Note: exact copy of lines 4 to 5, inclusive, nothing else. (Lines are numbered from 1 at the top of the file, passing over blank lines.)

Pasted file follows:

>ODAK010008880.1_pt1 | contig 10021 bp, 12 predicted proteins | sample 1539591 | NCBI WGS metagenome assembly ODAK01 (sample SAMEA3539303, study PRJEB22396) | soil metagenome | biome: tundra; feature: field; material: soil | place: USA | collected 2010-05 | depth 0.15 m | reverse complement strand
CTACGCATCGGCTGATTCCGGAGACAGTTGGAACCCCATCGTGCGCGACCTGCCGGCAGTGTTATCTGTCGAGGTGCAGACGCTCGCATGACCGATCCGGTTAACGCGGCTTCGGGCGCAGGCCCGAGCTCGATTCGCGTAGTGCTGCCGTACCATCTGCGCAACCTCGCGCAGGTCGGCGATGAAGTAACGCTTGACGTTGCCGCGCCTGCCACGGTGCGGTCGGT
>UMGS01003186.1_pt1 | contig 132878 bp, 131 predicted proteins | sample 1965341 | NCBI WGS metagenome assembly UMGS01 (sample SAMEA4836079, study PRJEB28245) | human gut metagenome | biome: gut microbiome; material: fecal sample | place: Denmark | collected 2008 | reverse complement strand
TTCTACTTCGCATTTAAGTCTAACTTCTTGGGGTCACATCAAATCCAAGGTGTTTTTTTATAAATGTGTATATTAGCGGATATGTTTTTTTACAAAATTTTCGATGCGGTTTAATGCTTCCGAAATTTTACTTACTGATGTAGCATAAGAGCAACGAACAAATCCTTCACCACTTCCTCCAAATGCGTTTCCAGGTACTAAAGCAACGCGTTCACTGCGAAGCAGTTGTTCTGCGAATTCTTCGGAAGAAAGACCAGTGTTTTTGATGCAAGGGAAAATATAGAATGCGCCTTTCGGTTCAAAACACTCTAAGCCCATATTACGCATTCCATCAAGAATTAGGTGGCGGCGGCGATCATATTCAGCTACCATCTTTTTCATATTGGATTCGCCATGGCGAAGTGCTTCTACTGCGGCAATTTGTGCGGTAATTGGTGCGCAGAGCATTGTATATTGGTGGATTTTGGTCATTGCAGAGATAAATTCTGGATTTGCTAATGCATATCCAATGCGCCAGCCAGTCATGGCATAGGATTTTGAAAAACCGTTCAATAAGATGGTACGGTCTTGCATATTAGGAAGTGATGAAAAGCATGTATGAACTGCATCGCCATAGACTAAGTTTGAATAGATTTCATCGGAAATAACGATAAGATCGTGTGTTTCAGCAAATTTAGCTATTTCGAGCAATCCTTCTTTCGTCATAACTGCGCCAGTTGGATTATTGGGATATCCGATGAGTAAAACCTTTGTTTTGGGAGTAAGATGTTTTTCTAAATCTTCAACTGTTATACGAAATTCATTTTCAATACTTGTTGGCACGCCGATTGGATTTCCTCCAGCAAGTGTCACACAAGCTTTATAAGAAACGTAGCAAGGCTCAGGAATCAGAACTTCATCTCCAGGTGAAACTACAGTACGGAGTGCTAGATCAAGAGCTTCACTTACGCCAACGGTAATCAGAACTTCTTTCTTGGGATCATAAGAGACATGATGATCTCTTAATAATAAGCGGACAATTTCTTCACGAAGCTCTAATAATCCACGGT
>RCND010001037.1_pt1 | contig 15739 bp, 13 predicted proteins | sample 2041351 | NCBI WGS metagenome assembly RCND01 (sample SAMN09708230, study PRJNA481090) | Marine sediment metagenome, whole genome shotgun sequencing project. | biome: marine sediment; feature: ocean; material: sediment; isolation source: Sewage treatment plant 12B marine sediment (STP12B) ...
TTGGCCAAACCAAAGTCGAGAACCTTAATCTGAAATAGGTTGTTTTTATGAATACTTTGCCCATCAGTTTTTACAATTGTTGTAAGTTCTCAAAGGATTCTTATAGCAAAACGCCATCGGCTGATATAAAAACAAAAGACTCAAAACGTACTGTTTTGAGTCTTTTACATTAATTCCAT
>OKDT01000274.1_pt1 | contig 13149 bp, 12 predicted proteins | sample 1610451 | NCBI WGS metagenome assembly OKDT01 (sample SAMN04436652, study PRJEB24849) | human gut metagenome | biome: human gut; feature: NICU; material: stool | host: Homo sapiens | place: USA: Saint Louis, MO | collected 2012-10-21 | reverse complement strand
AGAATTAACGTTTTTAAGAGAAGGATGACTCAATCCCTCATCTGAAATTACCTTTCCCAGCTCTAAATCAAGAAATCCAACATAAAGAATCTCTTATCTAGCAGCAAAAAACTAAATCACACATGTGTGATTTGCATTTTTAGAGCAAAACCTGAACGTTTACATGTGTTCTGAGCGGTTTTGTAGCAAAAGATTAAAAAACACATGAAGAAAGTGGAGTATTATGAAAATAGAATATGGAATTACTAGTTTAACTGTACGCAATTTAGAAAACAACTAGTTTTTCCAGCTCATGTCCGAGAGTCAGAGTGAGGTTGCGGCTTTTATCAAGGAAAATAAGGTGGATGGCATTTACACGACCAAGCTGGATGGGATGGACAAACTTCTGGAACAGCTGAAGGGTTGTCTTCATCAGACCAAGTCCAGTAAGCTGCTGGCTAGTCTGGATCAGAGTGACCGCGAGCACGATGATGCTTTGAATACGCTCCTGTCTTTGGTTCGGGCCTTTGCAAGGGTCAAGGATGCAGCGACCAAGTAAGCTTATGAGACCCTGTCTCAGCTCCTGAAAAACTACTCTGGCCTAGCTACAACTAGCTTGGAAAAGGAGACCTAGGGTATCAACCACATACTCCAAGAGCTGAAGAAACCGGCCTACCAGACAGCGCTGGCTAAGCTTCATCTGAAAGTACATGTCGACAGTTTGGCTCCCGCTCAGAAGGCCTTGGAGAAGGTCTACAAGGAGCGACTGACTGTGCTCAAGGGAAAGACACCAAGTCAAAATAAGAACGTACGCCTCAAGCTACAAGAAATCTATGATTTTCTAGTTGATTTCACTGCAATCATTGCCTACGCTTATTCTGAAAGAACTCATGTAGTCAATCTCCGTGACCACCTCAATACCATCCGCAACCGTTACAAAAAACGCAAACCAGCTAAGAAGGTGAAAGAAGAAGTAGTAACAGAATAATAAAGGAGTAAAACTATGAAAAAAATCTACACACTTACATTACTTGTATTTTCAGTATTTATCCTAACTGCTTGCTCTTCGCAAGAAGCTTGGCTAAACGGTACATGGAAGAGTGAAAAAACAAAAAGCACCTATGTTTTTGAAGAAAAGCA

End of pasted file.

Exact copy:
TTCTACTTCGCATTTAAGTCTAACTTCTTGGGGTCACATCAAATCCAAGGTGTTTTTTTATAAATGTGTATATTAGCGGATATGTTTTTTTACAAAATTTTCGATGCGGTTTAATGCTTCCGAAATTTTACTTACTGATGTAGCATAAGAGCAACGAACAAATCCTTCACCACTTCCTCCAAATGCGTTTCCAGGTACTAAAGCAACGCGTTCACTGCGAAGCAGTTGTTCTGCGAATTCTTCGGAAGAAAGACCAGTGTTTTTGATGCAAGGGAAAATATAGAATGCGCCTTTCGGTTCAAAACACTCTAAGCCCATATTACGCATTCCATCAAGAATTAGGTGGCGGCGGCGATCATATTCAGCTACCATCTTTTTCATATTGGATTCGCCATGGCGAAGTGCTTCTACTGCGGCAATTTGTGCGGTAATTGGTGCGCAGAGCATTGTATATTGGTGGATTTTGGTCATTGCAGAGATAAATTCTGGATTTGCTAATGCATATCCAATGCGCCAGCCAGTCATGGCATAGGATTTTGAAAAACCGTTCAATAAGATGGTACGGTCTTGCATATTAGGAAGTGATGAAAAGCATGTATGAACTGCATCGCCATAGACTAAGTTTGAATAGATTTCATCGGAAATAACGATAAGATCGTGTGTTTCAGCAAATTTAGCTATTTCGAGCAATCCTTCTTTCGTCATAACTGCGCCAGTTGGATTATTGGGATATCCGATGAGTAAAACCTTTGTTTTGGGAGTAAGATGTTTTTCTAAATCTTCAACTGTTATACGAAATTCATTTTCAATACTTGTTGGCACGCCGATTGGATTTCCTCCAGCAAGTGTCACACAAGCTTTATAAGAAACGTAGCAAGGCTCAGGAATCAGAACTTCATCTCCAGGTGAAACTACAGTACGGAGTGCTAGATCAAGAGCTTCACTTACGCCAACGGTAATCAGAACTTCTTTCTTGGGATCATAAGAGACATGATGATCTCTTAATAATAAGCGGACAATTTCTTCACGAAGCTCTAATAATCCACGGT
>RCND010001037.1_pt1 | contig 15739 bp, 13 predicted proteins | sample 2041351 | NCBI WGS metagenome assembly RCND01 (sample SAMN09708230, study PRJNA481090) | Marine sediment metagenome, whole genome shotgun sequencing project. | biome: marine sediment; feature: ocean; material: sediment; isolation source: Sewage treatment plant 12B marine sediment (STP12B) ...